The Philosophy Department offers graduate programs leading to both the M.A. and Ph.D. degrees, with most students pursuing the latter. The Ph.D. program is designed to prepare students for the profession in terms of both research and teaching experience.

The Admissions committee may look at your overall GPA, but will primarily be interested in your grades in philosophy classes. Doing well outside of philosophy might help, if you do well in any area relevant to your philosophical interests. For example, if you're interested in philosophy of physics, doing well in advanced physics courses will help; if you're interested in classical Greek philosophy, doing well in Greek and Latin language courses will help. But since we're primarily interested in your philosophical abilities, your philosophy courses matter more.

The Ph.D. program comprises a core program consisting of basic seminars in logic, epistemology, philosophy of science, ethics, social-political philosophy, metaphysics, philosophy of language, history of ancient, and history of modern philosophy; and a research program consisting of advanced seminars in a wide range of more specialized areas. The Department offers twelve to fourteen graduate courses a year, divided about evenly between the core program and research program.

The Graduate College requires 90 semester hours of graduate credit with at least 45 of these hours completed at UNL. The requirement of 90 semester hours is satisfied by credit hours earned in graduate courses and seminars (at least 54) and an appropriate number of hours (at least 20) in doctoral dissertation hours (Phil 999).

To receive a Ph.D., students must demonstrate competence in each of the core areas. This is usually done by passing a core course in each area with at least a B+.  Alternatively, a student may satisfy a core requirement by passing an area examination in a core area with a grade of B+ or better. These examinations are graded by the appropriate area committee. Core examinations can be repeated only under special circumstances and with permission of the Graduate Committee.

Courses taken to satisfy core requirements are normally completed in the semester in which they are taken. A student who takes a course to satisfy a core requirement, but does not receive a grade of at least B+, may request a grade of 'Incomplete'. This request will be granted if the Incomplete replaces a grade of B in the course, and otherwise only at the option of the instructor. Students will normally remove an Incomplete in a core course by retaking the course the next time it is offered.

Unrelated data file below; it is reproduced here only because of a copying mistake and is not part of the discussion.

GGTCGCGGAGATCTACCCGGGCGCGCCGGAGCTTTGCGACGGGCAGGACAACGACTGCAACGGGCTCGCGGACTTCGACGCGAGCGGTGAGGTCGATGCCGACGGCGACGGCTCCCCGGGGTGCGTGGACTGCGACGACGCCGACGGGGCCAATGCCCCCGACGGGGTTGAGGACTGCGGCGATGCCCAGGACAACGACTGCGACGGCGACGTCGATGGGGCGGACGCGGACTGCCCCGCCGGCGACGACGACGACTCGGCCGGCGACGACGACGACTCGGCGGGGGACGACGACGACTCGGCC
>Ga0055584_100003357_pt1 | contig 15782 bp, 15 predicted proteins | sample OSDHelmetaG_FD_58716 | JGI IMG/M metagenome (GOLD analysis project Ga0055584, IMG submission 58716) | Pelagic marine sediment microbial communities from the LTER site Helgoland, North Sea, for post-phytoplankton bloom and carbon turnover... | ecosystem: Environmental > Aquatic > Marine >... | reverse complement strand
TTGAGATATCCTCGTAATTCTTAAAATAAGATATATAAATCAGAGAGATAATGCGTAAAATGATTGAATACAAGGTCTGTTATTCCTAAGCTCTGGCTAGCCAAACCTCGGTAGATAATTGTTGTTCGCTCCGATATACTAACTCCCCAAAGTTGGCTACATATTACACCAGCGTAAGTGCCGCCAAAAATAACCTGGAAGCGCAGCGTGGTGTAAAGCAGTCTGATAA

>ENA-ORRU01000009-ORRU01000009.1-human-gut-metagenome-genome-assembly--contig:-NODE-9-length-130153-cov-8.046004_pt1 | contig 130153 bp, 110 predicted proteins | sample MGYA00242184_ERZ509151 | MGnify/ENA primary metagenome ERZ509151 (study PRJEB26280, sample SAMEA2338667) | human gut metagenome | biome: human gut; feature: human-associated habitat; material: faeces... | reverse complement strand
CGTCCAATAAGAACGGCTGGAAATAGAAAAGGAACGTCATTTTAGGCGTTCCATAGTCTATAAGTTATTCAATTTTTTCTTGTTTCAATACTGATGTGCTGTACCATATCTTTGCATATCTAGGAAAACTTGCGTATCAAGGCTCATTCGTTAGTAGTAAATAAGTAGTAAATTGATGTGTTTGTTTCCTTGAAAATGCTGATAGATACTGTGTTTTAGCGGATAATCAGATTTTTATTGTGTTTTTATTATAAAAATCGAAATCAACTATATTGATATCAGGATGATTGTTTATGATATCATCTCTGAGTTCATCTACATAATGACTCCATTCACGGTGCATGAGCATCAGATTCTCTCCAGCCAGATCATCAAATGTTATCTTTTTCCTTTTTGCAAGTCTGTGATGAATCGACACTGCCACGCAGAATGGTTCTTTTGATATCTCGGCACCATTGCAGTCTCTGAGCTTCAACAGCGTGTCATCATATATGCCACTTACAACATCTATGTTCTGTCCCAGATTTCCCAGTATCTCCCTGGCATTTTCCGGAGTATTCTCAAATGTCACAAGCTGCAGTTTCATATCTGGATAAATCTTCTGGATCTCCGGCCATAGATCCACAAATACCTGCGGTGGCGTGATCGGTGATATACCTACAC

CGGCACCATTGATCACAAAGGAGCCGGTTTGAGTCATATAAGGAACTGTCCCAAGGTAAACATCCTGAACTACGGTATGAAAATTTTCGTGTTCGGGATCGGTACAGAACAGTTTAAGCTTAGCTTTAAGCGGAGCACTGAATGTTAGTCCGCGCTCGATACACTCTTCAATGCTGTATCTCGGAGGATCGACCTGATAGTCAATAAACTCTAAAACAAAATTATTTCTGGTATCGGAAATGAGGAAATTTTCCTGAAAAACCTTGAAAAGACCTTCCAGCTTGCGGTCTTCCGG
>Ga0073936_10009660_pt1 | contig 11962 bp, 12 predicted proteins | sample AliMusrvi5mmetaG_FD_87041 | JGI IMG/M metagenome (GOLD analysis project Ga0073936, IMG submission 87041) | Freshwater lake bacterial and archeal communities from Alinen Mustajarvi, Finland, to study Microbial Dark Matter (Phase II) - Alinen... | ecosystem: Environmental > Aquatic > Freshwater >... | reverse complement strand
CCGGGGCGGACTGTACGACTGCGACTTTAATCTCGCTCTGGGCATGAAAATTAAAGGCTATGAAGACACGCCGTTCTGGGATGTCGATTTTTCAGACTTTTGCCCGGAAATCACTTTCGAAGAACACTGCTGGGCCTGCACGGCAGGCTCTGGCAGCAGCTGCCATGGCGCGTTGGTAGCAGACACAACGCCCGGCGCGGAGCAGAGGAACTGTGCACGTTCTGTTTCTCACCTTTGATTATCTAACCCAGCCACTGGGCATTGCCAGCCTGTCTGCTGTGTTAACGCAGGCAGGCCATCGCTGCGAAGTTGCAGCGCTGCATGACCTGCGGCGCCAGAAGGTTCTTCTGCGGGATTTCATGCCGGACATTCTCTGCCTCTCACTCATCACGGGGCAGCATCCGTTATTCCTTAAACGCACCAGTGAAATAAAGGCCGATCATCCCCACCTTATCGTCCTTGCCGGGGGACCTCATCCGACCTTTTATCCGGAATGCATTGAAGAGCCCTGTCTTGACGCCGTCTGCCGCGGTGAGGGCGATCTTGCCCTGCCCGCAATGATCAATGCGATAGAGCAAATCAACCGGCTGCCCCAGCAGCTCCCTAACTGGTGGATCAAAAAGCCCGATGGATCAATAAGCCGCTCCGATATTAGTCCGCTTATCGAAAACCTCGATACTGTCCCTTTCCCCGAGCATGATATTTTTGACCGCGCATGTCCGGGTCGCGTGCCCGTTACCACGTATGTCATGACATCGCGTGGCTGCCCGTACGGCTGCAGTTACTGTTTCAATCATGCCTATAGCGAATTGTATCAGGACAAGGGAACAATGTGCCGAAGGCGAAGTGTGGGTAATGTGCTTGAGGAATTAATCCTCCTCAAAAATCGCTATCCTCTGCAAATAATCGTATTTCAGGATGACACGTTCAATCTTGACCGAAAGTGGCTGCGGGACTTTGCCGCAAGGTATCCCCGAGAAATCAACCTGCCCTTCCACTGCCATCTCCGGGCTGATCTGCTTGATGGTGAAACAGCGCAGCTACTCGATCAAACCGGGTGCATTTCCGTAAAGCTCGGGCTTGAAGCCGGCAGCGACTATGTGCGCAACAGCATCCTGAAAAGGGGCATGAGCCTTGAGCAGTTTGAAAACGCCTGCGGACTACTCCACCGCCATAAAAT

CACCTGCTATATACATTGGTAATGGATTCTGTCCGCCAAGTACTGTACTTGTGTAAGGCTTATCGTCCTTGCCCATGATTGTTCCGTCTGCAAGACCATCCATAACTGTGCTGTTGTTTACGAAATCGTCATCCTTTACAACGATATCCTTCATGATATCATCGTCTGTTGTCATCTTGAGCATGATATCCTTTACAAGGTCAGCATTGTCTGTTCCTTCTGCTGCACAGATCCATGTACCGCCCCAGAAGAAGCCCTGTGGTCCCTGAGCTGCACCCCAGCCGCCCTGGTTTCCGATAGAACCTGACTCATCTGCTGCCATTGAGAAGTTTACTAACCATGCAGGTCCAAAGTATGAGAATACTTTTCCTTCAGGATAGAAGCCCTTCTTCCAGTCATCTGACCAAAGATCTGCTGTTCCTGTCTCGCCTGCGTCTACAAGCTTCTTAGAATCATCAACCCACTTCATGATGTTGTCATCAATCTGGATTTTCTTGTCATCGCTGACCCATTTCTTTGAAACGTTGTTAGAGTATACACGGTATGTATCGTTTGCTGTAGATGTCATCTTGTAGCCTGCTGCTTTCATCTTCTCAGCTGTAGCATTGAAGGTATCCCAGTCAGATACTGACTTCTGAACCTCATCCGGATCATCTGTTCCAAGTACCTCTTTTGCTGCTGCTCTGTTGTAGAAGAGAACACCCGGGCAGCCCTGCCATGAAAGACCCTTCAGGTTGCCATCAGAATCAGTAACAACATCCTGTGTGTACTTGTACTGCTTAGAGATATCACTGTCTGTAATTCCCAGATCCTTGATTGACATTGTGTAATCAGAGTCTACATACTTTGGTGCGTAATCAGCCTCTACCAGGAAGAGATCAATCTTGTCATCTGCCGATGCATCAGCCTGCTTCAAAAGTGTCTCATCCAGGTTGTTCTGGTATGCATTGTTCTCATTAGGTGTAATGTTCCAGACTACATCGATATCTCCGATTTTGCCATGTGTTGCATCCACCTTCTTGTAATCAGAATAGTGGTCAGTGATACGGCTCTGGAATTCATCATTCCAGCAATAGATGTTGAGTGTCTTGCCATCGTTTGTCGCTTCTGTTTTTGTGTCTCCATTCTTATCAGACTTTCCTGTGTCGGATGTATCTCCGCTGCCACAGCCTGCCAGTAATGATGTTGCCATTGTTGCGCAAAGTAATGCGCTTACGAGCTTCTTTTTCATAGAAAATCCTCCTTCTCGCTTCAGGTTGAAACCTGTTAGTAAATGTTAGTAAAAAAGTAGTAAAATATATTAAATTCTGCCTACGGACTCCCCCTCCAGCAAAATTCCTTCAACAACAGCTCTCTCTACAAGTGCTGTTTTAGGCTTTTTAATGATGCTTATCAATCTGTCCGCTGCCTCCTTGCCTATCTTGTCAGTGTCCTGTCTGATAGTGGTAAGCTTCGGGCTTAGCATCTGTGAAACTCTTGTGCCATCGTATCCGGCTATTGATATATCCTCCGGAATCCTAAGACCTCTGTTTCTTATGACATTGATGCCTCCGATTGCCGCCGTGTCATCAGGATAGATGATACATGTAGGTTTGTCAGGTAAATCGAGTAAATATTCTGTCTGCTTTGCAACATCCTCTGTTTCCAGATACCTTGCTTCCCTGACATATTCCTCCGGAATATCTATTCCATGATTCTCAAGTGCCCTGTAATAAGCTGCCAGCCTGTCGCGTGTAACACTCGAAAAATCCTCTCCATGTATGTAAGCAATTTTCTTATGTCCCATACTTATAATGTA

Normal Progress
Graduate Teaching Assistants usually take three courses per semester. In their first year, students typically take four basic seminars, including one or two in the history of philosophy, and two research seminars. In their first two years, students normally complete all of the core requirements, most of the research area requirements, and submit at least one research area paper for review. Students normally complete all course work and satisfy all requirements other than the dissertation by the end of their third year. Work on the dissertation begins in the first semester of the fourth year and is normally completed in five years. Students who have completed an MA in philosophy elsewhere are able to accelerate this schedule up to a year.

The Philosophy Department currently has 13 regular faculty members, several visiting or adjunct faculty members, and approximately 30 graduate students in residence. The research and teaching interests of the faculty span all the major subject areas of philosophy (ethics, epistemology, history of philosophy, logic, and metaphysics), and many of the important specialties (including aesthetics, philosophy of language, philosophy of law, philosophy of mathematics, and political philosophy).

More about particular faculty

Computers and printers are available for graduate student use. Office space is provided for students holding teaching assistantships or fellowships. A comfortably furnished common room housing a variety of philosophical journals, books, computers and printers provides a study area for students and a setting for faculty-student interaction outside the classroom.

Graduate Student Handbook 

More information about applying to the philosophy graduate program

For further information about the graduate program in philosophy, contact:

Reina Hayaki, Admissions Chair
Department of Philosophy
1039 Oldfather Hall
University of Nebraska
Lincoln, Nebraska 68588-0321
PHONE: 402-472-2031
FAX: 402-472-0626